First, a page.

Advances in nursing assessment: a fundamental step in patient care

Irene Llagostera Reverter discusses her study of the VALENF Instrument, a nursing assessment meta-tool, in adult inpatients units, registered at the ISRCTN registry.

Nursing assessments

Nursing assessments are the basis for making diagnoses and interventions that meet the needs of the patient. Therefore, any error, lack of information or use of inadequate instruments can affect the next steps in the nursing care process, affecting the quality of care, safety and patient satisfaction.

Despite their relevance, nurses perceive nursing assessments as an administrative burden due to the increase in duplicated items. Different studies have shown that the registry of nursing assessments does not meet adequate standards of quantity and quality of information. Some factors that could justify this situation include increased patient complexity and heavy workload. In addition, there are many instruments used, varying from 8 to 15 to carry out the assessment.

A new nursing assessment instrument

The VALENF Instrument comprises only seven items for the assessment of nursing care upon the admission of a patient to the hospital. It groups the assessment of functional capacity, the risk of pressure injuries and the risk of falls together in one assessment. Thus, it reduces the bureaucratic time of nurses in adult hospitalization units and allows more time for the direct care of patients.

The creation of this new nursing assessment instrument has been met with great success. The Nursing Research Group (GIENF-241) of the Jaume I University of Castellón has developed it in collaboration with a team of nurses and experts in patient care. The assessment of these three main areas is of vital importance to providing effective, safe and personalized nursing care.

A combined and streamlined assessment instrument

Assessment of functional capacity is a key component of this instrument. This assessment focuses on the patient’s ability to perform daily activities, such as dressing, eating, and walking. Nurses can assess functionality through specific questions and direct observations. This allows them to determine the basic care needs of the patient and provide appropriate and personalized care.

Pressure injury risk is another important area covered in this instrument. Patients who are lying down or sitting for prolonged periods are at significant risk of developing skin lesions. This assessment focuses on identifying patients who are most at risk of developing these injuries so that preventive measures can be taken.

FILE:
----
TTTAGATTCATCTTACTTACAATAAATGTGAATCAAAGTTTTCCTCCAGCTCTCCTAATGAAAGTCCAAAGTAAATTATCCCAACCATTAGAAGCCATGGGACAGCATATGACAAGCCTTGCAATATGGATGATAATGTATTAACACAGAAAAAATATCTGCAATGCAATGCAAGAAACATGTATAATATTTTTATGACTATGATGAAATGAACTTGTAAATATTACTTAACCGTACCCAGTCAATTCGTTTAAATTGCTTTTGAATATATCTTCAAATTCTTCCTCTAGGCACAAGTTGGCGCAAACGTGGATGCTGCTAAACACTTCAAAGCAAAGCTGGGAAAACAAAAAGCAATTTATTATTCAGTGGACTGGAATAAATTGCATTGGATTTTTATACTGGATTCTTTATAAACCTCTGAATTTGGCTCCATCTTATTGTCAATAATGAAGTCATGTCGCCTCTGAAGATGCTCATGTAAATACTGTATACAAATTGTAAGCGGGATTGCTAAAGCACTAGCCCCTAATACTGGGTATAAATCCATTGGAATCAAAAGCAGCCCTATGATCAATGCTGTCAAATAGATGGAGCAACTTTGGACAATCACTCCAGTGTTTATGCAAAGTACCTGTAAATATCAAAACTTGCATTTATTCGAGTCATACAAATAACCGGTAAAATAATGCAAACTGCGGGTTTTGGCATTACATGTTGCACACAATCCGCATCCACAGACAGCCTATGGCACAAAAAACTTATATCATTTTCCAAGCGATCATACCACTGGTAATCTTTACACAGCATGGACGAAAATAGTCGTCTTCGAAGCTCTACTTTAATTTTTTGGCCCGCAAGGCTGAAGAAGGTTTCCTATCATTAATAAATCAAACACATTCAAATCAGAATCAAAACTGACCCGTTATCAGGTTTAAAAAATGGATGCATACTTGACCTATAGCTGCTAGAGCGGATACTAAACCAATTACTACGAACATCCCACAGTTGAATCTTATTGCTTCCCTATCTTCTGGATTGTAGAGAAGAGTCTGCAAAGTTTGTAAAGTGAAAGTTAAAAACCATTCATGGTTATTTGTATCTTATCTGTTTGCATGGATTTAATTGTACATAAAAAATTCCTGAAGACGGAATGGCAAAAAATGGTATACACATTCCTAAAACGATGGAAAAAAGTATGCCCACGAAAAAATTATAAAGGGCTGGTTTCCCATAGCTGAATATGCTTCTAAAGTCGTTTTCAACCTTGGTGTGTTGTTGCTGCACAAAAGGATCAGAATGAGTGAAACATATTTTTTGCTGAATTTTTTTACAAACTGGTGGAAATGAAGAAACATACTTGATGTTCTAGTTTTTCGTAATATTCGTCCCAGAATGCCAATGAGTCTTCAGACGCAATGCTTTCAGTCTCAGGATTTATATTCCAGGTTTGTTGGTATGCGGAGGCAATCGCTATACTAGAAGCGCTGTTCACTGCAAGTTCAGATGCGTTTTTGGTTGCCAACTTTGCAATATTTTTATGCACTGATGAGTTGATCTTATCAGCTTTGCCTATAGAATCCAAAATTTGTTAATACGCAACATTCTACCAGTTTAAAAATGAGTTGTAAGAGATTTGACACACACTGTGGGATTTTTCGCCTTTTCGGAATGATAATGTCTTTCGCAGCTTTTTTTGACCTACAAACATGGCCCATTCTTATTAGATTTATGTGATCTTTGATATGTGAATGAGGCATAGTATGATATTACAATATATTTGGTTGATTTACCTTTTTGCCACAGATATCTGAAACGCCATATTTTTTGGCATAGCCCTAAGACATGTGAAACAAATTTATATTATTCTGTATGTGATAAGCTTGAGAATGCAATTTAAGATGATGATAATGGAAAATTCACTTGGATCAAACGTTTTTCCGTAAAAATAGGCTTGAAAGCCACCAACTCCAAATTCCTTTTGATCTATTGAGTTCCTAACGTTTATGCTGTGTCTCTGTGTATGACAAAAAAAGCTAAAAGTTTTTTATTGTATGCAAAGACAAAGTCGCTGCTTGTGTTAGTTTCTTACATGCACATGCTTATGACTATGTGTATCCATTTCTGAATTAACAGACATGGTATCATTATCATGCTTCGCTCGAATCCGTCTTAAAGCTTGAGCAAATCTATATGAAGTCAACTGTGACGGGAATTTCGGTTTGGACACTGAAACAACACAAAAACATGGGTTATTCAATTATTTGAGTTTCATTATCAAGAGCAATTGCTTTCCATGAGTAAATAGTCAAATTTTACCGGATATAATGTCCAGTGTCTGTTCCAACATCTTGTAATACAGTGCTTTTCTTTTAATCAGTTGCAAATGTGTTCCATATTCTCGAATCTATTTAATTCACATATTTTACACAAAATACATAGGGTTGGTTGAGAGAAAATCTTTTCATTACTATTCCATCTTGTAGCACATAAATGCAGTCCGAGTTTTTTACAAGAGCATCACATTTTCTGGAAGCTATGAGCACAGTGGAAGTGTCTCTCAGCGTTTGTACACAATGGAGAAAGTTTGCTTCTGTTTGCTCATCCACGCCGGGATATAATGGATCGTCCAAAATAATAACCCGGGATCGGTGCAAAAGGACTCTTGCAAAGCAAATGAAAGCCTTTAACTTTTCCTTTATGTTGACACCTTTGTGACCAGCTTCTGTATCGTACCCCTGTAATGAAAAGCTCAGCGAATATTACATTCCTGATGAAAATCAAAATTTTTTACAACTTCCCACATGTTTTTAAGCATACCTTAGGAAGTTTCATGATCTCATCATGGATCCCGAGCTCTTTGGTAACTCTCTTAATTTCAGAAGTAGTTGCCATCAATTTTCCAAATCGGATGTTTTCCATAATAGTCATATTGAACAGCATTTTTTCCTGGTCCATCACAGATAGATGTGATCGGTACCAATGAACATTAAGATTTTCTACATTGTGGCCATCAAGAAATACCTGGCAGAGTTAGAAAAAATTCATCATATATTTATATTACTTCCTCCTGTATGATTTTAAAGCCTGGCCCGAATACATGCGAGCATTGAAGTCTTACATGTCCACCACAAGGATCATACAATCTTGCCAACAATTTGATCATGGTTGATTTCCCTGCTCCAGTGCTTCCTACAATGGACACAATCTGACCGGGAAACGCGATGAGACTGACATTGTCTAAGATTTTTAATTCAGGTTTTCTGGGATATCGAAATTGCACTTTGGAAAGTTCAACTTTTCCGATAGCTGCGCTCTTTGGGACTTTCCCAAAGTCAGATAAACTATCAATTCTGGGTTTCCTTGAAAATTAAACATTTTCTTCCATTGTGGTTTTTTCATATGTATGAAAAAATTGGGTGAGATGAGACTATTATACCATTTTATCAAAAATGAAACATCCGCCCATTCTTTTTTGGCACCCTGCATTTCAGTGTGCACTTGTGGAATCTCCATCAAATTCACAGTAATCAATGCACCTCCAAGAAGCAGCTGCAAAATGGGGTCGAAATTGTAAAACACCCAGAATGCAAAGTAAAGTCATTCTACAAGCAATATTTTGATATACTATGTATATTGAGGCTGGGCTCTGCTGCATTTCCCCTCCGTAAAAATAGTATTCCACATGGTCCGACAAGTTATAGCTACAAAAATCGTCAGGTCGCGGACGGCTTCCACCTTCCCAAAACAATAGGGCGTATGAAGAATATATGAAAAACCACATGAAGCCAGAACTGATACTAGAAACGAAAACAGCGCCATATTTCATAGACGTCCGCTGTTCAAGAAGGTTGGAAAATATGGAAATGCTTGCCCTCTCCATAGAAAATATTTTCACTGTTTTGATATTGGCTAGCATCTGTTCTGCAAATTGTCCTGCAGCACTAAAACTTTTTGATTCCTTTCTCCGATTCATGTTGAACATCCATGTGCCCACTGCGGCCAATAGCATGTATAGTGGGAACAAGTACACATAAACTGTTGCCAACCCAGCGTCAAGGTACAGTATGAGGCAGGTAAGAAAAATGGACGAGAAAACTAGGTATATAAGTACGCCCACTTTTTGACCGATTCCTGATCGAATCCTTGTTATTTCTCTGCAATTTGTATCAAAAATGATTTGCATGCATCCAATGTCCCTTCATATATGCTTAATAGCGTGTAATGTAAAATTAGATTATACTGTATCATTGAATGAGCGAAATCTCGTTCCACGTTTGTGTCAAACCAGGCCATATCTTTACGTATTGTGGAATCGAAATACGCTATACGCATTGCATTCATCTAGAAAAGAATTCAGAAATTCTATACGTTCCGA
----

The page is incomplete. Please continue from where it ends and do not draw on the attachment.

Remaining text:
An elderly woman who has fallen.
Elderly person who has fallen. © toa555 /

The fall risk assessment is the third key component of this nursing assessment tool. Falls can be especially dangerous for older patients, patients with previous injuries, and those who have mobility issues. By assessing the risk of falls, nurses can take preventive measures to reduce their likelihood.

The instruments used to assess functional capacity, the risk of pressure injuries and the risk of falls are probably the most used by nurses in adult hospitalization units. In clinical practice, these instruments are used independently. They share dimensions and items related to mobility, hygiene, food or the elimination of bodily waste. This implies that items become redundant and duplicated in the nursing assessment so that nursing assessments can become automatic and imprecise tasks without much input from nurses.

Combining nursing assessments with the instruments that measure functional capacity, risk of pressure injuries, and risk of falls, which are probably the most widely used by nurses in adult inpatient units, into a single instrument has been made possible with the creation of the VALENF Instrument. The basic principles in its design have been ease of use, applicability and parsimony.

In practice

Thus, the benefits of the VALENF Instrument for nursing care and patients are evident. Nursing staff can assess the needs of patients with less time, leading to earlier identification of risks and the implementation of more effective care.

The VALENF Instrument has been tested in a hospital and has received very positive feedback from nursing staff. Most of the respondents reported that the instrument is easy to use and that it allowed them to perform the assessment more quickly and efficiently. The results in terms of its implementation are successful. The hospital has 100% of the patients assessed by nursing in an average time of only 2 minutes.

In summary, the VALENF Instrument is a new nursing assessment tool that allows a more agile and parsimonious assessment of functional capacity, the risk of pressure injuries and the risk of falls in a single instrument of only seven items. This instrument improves nursing efficiency and effectiveness and ultimately benefits patients by providing more timely care.

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